Other proposals have been more ambitious and far more controversial. Here’s a look at seven other plans for solving San Francisco’s housing crisis:

 

Build, build, build

 

One of the city’s biggest problems is that far more people now want to live here than can currently fit. In his “State of the City” address in January, Lee announced the ambitious goal of building or rehabilitating 30,000 new homes by 2020, the equivalent of 5,000 each year—and a massive increase from the rate that the city has been building. In 2011, a mere 260 units were completed in the City by the Bay. Lee has said he wants one-third of the new units to be “permanently affordable” to lower-income residents.

 

Make landlords pay for evictions

 

City Supervisor David Campos proposed a law on Feb. 4 that would require certain landlords evicting tenants from rent-controlled buildings to essentially subsidize the new, higher rents those people could be forced to pay. Landlords would have to pony up the difference between the controlled rents and whatever the going market rate for that apartment would be for the equivalent of two years. Unsurprisingly, developers and landlords have balked.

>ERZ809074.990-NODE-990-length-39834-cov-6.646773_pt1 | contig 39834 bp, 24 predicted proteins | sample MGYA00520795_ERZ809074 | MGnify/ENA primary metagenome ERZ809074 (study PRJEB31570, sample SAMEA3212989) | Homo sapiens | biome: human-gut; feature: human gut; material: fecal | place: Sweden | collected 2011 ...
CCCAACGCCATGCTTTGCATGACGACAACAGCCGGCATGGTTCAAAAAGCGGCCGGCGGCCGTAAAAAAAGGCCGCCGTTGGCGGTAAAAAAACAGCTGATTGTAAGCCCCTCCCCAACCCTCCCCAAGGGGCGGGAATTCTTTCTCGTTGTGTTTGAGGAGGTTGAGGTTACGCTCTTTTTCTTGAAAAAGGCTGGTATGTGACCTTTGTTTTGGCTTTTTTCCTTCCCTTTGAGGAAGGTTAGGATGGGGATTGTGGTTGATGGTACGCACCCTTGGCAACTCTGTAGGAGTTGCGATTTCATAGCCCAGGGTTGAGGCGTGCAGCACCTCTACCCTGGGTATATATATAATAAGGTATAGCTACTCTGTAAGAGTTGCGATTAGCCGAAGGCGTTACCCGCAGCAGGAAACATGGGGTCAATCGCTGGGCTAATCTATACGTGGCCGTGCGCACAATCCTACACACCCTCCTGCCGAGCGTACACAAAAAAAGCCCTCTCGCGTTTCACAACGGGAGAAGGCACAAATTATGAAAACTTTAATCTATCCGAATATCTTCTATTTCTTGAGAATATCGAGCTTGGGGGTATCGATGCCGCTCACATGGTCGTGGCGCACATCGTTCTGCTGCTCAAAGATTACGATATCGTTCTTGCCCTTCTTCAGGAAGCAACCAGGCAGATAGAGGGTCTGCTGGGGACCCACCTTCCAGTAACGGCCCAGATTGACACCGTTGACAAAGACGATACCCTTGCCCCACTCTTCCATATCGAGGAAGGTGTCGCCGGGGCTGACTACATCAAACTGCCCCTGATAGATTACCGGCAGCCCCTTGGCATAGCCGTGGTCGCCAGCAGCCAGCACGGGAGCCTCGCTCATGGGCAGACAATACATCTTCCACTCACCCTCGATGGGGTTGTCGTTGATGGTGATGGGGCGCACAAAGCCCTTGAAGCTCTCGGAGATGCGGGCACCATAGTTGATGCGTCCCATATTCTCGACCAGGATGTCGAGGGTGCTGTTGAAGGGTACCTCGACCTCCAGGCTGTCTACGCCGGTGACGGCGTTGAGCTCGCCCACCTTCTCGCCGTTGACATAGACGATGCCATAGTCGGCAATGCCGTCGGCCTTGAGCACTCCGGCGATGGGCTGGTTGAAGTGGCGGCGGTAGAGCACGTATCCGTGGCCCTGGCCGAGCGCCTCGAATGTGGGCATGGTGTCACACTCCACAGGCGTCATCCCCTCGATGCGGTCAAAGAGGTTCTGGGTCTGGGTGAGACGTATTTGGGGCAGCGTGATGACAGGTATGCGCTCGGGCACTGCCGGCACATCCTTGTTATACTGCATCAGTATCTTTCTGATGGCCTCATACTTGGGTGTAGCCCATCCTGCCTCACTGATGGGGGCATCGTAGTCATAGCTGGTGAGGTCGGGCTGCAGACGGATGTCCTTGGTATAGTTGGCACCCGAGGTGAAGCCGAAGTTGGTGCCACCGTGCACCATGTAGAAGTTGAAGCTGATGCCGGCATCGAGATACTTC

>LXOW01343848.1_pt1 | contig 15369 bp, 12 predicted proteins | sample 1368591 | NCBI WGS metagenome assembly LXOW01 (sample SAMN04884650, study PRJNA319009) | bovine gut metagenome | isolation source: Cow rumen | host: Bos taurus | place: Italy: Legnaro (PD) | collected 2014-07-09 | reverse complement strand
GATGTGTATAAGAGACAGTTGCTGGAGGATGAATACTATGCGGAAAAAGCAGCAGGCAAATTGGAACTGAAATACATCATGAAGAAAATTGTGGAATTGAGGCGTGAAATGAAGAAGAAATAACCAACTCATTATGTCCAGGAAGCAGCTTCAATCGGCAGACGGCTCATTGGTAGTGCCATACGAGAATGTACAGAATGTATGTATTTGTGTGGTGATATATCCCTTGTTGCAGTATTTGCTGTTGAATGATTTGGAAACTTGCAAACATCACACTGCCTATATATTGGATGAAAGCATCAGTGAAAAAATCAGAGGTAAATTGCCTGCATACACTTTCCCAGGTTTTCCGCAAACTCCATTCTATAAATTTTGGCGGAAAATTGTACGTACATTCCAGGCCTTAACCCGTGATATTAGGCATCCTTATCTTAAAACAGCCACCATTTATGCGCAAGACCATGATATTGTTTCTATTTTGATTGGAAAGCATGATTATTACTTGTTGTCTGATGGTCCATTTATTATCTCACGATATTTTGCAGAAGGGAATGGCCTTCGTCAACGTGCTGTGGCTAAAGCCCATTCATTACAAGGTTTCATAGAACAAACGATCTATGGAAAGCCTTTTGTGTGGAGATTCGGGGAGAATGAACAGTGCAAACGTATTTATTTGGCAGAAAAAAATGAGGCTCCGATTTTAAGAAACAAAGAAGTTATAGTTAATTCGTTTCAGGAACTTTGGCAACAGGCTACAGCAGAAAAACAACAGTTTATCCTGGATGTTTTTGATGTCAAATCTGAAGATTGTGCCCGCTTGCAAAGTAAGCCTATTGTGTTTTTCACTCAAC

Incentivize developers

 

The issue of density has long been a lightning rod among city residents, and San Francisco places density limits on new building projects. But for developers, more apartments in a building generally means more income from that project. So, in an attempt to get developers focused on building affordable housing rather than luxury condominiums catering to new tech wealth, City Supervisor Scott Wiener has proposed that the city raise density limits for any project that is made up of at least 20% affordable housing units and completely eliminate density limits for any projects that are 100% affordable housing.

 

Legalize it

 

City leaders have also proposed legislation that would turn illegal “in-law” units into legitimate housing stock. These might be apartments that are actually converted garages, unglamorous but livable spaces that aren’t technically up to code. There are tens of thousands of such units in the city. “They house a lot of people. They tend to be much lower rent,” Wiener says. Legalizing them also causes uproar among NIMBY-types who don’t want buildings zoned as single-family homes suddenly becoming two-family homes.